The problem you are having is due to the GPIO event listener and your test function running within the same thread.  The time.sleep() call is pausing the thread for 2 seconds during which the event listener can not respond to any button presses.

What you will need to do is split your code into two threads with the gpio event listener in one thread and your other program code in a second thread.  I have modified your program in the code below to show how you can use threads to make your program more responsive.

import time
from threading import Thread
from threading import Event
import RPi.GPIO as GPIO
from IOPi import IOPi

bus1 = None

def button_pressed(interrupt_pin):
    global bus1

    """
    this function will be called when GPIO 23 falls low
    """
    # read the interrupt capture for port 0 and store it in variable intval
    intval = bus1.read_interrupt_capture(0)

    # compare the value of intval with the IO Pi port 0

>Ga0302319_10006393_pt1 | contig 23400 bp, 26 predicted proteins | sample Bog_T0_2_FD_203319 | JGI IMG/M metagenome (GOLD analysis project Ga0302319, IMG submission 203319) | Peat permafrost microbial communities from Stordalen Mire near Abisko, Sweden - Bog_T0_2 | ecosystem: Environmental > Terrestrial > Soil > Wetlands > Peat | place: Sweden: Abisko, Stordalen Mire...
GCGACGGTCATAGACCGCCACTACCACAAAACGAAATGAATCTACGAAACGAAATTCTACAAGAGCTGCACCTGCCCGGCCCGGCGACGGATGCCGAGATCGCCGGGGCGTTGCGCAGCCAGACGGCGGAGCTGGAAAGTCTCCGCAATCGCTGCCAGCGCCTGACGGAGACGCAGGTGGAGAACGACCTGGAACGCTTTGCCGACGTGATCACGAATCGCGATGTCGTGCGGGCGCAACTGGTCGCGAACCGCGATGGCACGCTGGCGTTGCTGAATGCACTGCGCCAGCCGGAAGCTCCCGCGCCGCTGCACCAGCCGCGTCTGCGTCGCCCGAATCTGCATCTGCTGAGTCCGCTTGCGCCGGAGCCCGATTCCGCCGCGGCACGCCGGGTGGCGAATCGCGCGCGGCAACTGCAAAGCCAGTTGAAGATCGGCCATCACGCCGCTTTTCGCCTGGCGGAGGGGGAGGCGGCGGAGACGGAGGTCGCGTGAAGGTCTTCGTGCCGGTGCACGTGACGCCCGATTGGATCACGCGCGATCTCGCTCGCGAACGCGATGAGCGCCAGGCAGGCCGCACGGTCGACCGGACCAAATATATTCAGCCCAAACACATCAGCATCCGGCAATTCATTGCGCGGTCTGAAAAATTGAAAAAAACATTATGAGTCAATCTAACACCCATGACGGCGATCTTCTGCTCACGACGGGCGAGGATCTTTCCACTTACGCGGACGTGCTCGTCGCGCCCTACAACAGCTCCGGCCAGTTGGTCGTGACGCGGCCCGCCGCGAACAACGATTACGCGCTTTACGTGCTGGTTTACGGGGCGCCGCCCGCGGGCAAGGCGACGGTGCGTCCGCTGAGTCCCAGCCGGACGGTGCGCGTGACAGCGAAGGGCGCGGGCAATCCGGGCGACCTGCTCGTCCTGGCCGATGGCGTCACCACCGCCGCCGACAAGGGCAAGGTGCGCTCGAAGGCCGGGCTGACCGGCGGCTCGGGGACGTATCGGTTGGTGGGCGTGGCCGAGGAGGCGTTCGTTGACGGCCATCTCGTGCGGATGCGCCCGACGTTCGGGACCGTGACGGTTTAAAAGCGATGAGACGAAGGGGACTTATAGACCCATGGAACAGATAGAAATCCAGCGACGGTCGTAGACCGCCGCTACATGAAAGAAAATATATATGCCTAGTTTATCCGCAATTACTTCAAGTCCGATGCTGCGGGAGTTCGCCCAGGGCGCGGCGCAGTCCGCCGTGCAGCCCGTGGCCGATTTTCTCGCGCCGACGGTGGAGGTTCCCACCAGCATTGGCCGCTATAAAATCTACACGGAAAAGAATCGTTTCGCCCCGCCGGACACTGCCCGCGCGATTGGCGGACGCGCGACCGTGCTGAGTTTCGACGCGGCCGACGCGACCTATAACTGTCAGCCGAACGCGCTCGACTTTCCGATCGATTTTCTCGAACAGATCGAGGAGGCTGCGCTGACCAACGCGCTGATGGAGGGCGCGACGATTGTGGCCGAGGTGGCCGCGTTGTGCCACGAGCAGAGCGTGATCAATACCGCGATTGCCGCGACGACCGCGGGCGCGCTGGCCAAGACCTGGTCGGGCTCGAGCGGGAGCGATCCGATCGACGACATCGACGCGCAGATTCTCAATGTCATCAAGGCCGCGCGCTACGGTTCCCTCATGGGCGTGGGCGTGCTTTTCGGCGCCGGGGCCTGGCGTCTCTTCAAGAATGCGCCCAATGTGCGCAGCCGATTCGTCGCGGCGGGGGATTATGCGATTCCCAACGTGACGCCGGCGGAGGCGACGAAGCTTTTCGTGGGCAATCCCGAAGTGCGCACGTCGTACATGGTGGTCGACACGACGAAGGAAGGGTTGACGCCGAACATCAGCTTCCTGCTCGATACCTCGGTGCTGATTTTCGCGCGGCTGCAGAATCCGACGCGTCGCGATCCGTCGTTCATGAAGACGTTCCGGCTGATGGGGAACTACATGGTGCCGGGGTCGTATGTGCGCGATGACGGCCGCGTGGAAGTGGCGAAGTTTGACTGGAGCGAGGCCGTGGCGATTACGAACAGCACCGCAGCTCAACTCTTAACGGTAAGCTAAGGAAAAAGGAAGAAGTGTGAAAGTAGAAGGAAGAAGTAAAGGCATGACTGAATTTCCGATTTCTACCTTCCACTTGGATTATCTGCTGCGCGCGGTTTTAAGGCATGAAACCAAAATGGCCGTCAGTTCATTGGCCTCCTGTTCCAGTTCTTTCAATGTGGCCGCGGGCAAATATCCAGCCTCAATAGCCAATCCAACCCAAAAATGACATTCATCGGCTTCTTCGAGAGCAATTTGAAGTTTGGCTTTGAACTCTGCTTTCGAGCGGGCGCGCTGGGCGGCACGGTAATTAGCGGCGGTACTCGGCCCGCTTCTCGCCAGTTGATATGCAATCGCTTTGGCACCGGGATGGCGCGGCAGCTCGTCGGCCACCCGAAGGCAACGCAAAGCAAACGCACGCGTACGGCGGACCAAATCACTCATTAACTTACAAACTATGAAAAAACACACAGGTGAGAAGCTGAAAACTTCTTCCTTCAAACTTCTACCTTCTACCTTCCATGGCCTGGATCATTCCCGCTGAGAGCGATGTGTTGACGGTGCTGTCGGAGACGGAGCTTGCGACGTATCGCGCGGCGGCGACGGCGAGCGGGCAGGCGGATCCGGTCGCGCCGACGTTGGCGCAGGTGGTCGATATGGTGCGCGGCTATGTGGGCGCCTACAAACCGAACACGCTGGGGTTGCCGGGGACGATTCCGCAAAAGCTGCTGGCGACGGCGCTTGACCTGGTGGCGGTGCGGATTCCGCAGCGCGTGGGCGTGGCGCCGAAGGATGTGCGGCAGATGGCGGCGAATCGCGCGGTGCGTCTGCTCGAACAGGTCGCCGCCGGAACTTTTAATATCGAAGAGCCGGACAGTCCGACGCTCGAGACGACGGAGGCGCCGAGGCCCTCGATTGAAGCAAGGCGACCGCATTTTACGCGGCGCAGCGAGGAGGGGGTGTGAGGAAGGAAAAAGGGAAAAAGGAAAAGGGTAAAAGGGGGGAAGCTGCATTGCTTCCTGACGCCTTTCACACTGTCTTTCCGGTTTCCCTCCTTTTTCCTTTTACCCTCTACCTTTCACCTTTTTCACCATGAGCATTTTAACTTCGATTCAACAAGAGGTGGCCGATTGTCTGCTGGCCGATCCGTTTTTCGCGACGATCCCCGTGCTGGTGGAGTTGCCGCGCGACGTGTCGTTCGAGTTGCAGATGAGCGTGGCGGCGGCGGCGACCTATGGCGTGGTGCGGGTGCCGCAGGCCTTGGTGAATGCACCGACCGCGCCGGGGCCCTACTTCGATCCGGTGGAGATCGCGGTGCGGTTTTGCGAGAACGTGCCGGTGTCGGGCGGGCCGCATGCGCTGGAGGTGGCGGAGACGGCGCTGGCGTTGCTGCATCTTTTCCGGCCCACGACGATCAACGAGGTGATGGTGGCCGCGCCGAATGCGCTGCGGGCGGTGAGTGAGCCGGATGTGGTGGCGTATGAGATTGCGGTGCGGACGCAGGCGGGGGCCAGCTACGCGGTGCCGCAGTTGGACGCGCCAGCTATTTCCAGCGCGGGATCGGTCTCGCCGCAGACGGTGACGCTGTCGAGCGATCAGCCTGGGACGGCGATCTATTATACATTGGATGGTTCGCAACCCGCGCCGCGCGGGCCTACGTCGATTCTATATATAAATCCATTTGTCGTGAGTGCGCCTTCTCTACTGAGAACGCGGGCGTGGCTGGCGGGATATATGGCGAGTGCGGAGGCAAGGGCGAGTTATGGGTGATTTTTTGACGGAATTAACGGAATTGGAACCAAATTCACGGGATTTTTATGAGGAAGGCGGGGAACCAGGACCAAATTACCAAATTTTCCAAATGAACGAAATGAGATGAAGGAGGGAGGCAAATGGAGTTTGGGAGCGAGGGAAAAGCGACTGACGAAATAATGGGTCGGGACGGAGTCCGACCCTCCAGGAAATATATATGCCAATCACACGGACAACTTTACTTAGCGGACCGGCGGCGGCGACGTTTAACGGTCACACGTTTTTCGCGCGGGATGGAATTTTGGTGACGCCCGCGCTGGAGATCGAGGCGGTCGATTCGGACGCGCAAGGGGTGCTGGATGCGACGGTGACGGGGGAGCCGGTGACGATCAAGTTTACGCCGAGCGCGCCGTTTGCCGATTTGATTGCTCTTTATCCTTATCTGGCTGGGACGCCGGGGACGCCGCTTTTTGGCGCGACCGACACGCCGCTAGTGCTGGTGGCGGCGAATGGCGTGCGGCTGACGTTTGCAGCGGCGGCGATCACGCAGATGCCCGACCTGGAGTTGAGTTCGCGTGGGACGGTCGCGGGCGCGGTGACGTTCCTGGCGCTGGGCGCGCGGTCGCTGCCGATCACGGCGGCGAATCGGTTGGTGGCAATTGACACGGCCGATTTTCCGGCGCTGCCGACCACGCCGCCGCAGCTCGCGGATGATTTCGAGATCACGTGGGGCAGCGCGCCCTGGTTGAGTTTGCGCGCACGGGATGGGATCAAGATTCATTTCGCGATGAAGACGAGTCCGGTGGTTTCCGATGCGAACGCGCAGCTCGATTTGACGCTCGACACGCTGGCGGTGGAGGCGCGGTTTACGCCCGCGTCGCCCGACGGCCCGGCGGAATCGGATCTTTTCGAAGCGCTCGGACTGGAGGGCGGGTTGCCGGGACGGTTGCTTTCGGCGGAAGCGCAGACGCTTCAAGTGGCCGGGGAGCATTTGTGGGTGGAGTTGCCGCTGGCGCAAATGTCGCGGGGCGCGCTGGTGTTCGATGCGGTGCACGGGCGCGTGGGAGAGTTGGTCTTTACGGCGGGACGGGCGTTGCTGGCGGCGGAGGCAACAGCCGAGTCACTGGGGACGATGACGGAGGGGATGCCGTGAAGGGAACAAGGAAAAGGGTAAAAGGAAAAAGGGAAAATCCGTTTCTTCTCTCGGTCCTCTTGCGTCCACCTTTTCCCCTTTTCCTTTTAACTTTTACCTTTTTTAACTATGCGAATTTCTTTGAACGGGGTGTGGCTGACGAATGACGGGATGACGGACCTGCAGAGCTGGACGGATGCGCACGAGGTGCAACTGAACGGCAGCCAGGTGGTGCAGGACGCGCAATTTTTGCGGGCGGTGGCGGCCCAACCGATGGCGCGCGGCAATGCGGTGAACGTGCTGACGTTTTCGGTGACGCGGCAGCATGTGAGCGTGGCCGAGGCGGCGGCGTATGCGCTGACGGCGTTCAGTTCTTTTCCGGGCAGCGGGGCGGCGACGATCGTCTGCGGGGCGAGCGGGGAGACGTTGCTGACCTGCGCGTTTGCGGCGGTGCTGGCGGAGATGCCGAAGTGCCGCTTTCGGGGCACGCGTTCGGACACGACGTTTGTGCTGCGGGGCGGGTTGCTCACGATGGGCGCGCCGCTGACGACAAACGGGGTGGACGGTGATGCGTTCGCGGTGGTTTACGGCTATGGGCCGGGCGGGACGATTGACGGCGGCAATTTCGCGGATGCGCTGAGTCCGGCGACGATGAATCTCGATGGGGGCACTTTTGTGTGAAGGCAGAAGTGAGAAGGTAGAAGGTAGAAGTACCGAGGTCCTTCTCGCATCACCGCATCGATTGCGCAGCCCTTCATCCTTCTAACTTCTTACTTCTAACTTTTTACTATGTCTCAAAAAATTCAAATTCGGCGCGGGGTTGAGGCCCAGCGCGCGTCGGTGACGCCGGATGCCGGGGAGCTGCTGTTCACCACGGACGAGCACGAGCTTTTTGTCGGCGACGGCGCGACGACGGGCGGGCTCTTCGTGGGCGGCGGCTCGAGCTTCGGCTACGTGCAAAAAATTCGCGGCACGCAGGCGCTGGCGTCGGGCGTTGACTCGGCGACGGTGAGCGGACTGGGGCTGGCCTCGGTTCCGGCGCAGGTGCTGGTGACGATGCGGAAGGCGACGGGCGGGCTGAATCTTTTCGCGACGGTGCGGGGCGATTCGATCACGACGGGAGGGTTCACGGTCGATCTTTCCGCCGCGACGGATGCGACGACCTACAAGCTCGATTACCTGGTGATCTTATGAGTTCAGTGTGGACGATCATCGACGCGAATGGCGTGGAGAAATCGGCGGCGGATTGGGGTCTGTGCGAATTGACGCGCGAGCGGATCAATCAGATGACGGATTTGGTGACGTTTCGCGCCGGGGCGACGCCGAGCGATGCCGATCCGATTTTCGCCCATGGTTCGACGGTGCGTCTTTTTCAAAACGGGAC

# using read_port().  wait until the port changes which will indicate
    # the button has been released.
    # without this while loop the function will keep repeating.

    while (intval == bus1.read_port(0)):
        time.sleep(0.2)

    # loop through each bit in the intval variable and check if the bit is 1
    # which will indicate a button has been pressed
    for num in range(0, 8):
        if (intval & (1 << num)):
            # print("Pin " + str(num + 1) + " pressed")

            if str(num + 1) == '1':
                return state0()

            elif str(num + 1) == '2':
                return state1()

            elif str(num + 1) == '3':
                return state2()

            elif str(num + 1) == '4':